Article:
Landscape Photography Tips

Faithfully capturing the details of a natural landscape in a photograph requires both skill and patience. Even with a high-end camera, landscape photography can still intimidate a new photographer. Incorporating a few essential techniques and tips into your skillset can help you become a proficient landscape photographer.

Use a Tripod
Holding a camera perfectly steady to capture landscape images can be a challenge. A tripod gives you the stability to patiently wait for the scene that you want to capture without getting tired or accidentally nudging your camera off-angle as you snap your shot. The stability of a tripod is also essential if you want to extend your shutter speed to capture the illusion of motion in certain scenes, such as waterfalls.

Check the Weather
Although a cloudless day gives your pictures a bright and clear look, inclement weather can actually make your pictures look even more majestic. An overcast day, for example, can help create an ominous atmosphere that will delight your viewers and fuel their imaginations. Other weather elements, including fog, misty rain, and filtered sunlight, can add drama to your pictures.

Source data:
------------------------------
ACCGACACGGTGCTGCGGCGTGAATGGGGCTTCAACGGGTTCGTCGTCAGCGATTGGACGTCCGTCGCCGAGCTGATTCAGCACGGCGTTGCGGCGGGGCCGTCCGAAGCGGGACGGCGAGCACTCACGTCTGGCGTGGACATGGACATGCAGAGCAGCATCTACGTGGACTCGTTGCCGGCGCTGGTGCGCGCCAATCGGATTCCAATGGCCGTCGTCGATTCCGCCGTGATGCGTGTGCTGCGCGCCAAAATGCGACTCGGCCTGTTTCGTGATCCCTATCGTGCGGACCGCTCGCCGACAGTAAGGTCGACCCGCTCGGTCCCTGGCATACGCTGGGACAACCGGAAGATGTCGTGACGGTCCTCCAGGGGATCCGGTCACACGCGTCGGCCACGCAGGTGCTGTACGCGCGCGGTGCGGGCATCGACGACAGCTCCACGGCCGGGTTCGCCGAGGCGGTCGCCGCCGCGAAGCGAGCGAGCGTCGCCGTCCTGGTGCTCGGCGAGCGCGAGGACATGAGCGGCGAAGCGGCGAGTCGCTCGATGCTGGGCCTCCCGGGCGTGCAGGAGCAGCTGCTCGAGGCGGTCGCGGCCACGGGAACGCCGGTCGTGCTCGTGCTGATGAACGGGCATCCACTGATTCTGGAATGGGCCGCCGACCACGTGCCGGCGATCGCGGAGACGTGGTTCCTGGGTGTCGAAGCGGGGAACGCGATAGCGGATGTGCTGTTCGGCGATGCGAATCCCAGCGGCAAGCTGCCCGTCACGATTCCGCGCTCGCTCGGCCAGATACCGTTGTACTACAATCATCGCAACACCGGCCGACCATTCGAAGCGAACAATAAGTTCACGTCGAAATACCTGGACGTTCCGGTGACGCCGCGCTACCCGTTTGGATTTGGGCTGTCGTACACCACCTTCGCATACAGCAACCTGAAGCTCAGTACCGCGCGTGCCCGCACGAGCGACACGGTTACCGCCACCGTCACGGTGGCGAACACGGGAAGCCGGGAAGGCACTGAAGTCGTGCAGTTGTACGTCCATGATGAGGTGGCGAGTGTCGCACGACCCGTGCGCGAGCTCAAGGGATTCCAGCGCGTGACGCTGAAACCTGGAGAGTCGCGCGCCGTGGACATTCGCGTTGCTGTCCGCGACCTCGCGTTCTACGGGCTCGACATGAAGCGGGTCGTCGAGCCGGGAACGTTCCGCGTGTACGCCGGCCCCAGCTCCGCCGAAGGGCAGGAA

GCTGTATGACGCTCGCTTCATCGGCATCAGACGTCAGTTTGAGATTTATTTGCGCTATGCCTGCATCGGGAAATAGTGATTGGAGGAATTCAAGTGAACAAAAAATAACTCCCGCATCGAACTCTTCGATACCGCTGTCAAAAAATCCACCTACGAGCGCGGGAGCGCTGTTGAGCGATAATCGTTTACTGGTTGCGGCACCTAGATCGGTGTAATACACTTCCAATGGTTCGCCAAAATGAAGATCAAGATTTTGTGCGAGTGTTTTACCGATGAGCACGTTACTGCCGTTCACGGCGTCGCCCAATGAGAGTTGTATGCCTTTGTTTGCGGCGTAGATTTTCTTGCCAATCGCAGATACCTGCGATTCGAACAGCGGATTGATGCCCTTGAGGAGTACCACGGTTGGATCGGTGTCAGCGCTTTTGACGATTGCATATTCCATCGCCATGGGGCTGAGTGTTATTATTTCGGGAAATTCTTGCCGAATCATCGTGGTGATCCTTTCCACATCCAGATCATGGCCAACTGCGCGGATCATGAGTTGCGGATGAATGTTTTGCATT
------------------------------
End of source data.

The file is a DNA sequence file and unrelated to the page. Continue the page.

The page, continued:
Take a Walk
Roadside viewpoints, such as those dotting many national parks, offer easy access to well-known landscape shots. Taking advantage of these viewpoints is a good idea if you’re new to landscape photography. However, if you want to take a different shot, you need to stretch your legs and look for new angles to take your shots. Try climbing a hill for a view from up high, or walking to the base of a mountain to take pictures of wildflowers.

Look for a Foreground Image
Although simple pictures of clouds and mountains look nice, these images may not capture your viewer’s imagination. Before you take a picture, try to compose an interesting foreground for your picture. For example, instead of simply snapping a picture of ocean waves, incorporate some beach rocks into your image. If you’re taking a picture of an open field, look for striking trees or wild animals to add more depth to the picture.

Finding the Best Light
Noon on a sunny summer day may seem like an appealing time to take landscape photographs. However, midday light is harsh and won’t help you capture the softer sides of nature. For the best light, you’ll need to get up early for sunrise or make it to your favorite spot for sunset. If you use a tripod, you can get your image ready before the perfect light hits your subject.